Have I found myself only doing or saying a thing simply so that others would notice? If I have, then I need to take another look at my heart and my motivations to make sure I am not merely pretending, to make sure that I am not a hypocrite. 

Father Michael Schmitz is director of youth and young adult ministry for the Diocese of Duluth and chaplain of the Newman Center at the University of Minnesota Duluth. 

Fr. Toma is the newest priest for the Duluth Diocese 

By Deacon Kyle Eller 
The Northern Cross 

Father Jacob Toma’s vocation story begins young, when he was four or five years old and was “really into, like, knights in shining armor.” Going to Mass with his grandmother one day, he saw “guys with funny hats and swords” and learned that they were the Knights of Columbus, and he also saw a St. Michael statue, with the great angel battling Satan.

Bishop Daniel Felton anoints the hands of Father Jacob Toma with oil during his ordination Mass June 23 at the Cathedral of Our Lady of the Rosary. (Deacon Kyle Eller / The Northern Cross)

His grandmother told him something he says he’ll never forget: “Jacob, when you grow up, you can be a knight for God and serve him.” 

Bishop Daniel Felton ordained the now-grown “knight for God” to the priesthood for the Diocese of Duluth June 23, at the Cathedral of Our Lady of the Rosary. 

Father Toma said that call to serve in his grandmother’s words has stayed with him all these years, including serving his two sisters with special needs, and as he grew up into high school, he began to discern more seriously a call to the priesthood with his pastor at the time, Father Gabriel Waweru, as well as through diocesan youth camps and vocations camp. 

“I eventually discerned that God was calling me to seminary,” he said, where the Lord affirmed for him that it’s the life he wanted him to live. 

For instance, on an eight-day silent retreat in seminary, he was praying with a passage from the Prophet Isaiah and felt the Lord call, but it was not the “dinosaurs,” “lightning,” and “thunder” he might have expected, just a feeling of peace.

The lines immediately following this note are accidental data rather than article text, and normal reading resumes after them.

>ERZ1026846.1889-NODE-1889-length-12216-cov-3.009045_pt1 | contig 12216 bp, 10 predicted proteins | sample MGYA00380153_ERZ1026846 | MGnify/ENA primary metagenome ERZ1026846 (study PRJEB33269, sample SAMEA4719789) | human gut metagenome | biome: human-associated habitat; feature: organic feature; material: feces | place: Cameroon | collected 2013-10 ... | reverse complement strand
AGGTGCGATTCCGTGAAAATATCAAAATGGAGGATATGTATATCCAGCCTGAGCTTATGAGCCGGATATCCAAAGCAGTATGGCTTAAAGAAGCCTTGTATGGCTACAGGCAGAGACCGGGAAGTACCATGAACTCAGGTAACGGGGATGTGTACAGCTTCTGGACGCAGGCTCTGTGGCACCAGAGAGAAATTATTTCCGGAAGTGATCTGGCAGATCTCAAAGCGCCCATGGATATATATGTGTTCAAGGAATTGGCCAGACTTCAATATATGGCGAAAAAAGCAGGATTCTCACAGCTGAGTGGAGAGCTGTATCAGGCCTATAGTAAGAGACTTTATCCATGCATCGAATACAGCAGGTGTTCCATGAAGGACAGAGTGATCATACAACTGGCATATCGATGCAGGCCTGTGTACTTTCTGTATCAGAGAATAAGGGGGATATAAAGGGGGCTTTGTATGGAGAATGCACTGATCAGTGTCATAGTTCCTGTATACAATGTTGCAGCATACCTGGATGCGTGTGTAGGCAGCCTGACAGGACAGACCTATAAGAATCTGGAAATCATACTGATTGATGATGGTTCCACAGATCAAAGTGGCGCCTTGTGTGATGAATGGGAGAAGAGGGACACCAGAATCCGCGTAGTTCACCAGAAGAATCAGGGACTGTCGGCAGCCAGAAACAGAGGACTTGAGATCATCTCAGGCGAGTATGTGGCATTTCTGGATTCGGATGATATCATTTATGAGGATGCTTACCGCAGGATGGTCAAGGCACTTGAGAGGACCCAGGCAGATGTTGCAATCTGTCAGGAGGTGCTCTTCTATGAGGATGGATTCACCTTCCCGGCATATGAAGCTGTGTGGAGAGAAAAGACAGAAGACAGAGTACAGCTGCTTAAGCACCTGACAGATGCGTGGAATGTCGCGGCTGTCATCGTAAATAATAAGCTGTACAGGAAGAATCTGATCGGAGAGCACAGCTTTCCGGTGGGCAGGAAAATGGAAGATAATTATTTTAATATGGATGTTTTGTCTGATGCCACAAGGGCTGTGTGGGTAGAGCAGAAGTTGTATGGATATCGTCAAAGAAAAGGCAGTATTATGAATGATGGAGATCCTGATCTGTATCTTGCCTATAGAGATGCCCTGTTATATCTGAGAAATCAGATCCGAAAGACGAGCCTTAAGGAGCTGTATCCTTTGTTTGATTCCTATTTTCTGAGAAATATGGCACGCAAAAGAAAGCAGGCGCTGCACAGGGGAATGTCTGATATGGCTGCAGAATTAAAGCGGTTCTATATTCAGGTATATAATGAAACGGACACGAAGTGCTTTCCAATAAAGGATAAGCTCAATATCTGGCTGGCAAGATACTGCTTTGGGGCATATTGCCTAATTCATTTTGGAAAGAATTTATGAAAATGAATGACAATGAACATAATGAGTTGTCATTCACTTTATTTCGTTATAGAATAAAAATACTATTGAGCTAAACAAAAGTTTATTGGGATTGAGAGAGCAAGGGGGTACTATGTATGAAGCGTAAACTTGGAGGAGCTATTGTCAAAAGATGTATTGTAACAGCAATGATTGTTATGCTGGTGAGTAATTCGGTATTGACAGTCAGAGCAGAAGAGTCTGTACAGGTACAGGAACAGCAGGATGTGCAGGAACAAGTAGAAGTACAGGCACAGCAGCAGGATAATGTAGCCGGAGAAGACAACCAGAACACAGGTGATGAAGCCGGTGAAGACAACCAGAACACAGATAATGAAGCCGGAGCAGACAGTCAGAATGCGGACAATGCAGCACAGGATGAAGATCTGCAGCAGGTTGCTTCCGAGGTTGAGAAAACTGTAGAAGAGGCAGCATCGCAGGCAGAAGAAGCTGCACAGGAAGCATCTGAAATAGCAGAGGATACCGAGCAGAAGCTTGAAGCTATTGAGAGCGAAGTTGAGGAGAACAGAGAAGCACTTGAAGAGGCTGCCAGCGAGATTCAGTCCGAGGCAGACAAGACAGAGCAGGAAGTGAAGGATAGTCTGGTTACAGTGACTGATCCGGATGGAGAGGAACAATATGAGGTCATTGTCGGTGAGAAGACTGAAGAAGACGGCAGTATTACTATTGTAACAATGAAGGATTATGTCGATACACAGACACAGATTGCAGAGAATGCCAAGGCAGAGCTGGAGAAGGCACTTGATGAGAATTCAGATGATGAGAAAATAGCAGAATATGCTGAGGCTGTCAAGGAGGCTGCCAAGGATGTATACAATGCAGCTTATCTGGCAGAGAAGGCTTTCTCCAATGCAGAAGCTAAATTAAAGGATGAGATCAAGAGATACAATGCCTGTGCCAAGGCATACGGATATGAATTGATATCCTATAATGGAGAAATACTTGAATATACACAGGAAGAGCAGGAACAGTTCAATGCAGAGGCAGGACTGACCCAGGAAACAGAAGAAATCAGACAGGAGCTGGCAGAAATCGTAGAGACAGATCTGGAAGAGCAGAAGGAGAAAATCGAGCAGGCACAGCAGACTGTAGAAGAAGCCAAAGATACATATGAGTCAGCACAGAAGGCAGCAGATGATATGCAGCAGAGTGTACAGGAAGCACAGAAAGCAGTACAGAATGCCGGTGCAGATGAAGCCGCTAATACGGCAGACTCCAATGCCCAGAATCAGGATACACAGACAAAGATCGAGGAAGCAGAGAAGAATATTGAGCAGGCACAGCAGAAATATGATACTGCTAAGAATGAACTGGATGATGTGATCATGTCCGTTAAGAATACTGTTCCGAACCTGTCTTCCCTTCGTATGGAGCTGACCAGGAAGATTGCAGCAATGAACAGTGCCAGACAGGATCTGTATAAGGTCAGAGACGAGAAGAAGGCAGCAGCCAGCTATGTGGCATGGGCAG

“Just that deep feeling of peace was something that resided in that call and remained after that call,” he said. 

Another key moment happened studying in Rome for a semester, where he got to go to Midnight Mass for Christmas Eve with Pope Francis and distribute Holy Communion to the people gathered outside St. Peter’s Basilica. Father Toma said he was moved seeing how many people were there, wondering if he had enough hosts, knowing there was a great need and desire for the Lord in the Eucharist, but seeing how beautiful it was that he was able to do something for Jesus to “feed my sheep.” 

Ordination Mass

Father Jacob Toma prostrates himself before the altar during his ordination Mass. (Photo by Susan Dunkerley Maguire)

The ordination Mass took place on the Solemnity of St. John the Baptist, a fact Bishop Felton noted was particularly fitting with its “cast of holy characters,” including the Blessed Virgin Mary, St. Elizabeth, Zechariah, and St. John the Baptist himself, each of whom offered examples of the kind of priest Father Toma should aspire to be. 

Like Mary, the bishop said, Father Toma had been called from the beginning of time for his vocation, and his response should be “one of humbleness and obedience.” 

In Elizabeth’s cry, “who am I that the mother of my Lord should come to me,” he said Father Toma should also find inspiration. 

“Jacob, in your years of priesthood, like Elizabeth, there will be so many times when you humbly cry out, ‘Who am I?,’” he said. “Who am I, Lord, that you should come to me to bring your hope to those who are downtrodden and your assurance to those who are lost? Who am I, that you should come to me as a confessor and through me offer your mercy and forgiveness to those seeking to be reconciled to you? Who am I, Lord, that you would come to me so that through me you might offer your holy anointing of healing to those who are sick? And who am I, Lord, that you should come to me, that I should become the very person of Christ as you offer the sacrifice of the Mass in and through me? Who am I, Lord?” 

Like John the Baptist, the bishop said, Father Toma should remember that when he preaches and prepares the way of the Lord, he should remember he is “preaching one who is mightier than you, and that you are not even worthy to loosen the straps of his sandals.” 

And as Zechariah said of his newborn son, Father Toma would be acting as a prophet of the Most High to give people knowledge of salvation by the forgiveness of their sins.

Father Gabriel Waweru assists newly ordained Father Jacob Toma in vesting as part of the ordination Mass June 23 at the Cathedral of Our Lady of the Rosary. (Deacon Kyle Eller / The Northern Cross) 

Bishop Felton also noted that Father Toma was, by his count, the 11th priest to be ordained from Blessed Sacrament parish in Hibbing, a joy celebrated by a busload of parishioners in attendance, and that he was the fifth priest of the diocese whose father is a permanent deacon. Father Toma’s father, Deacon Grant Toma, assisted at the Mass. 

Father Gabriel Waweru, who now serves St. Andrew in Brainerd and St. Mathias in Fort Ripley, assisted Father Toma with vesting during the ordination.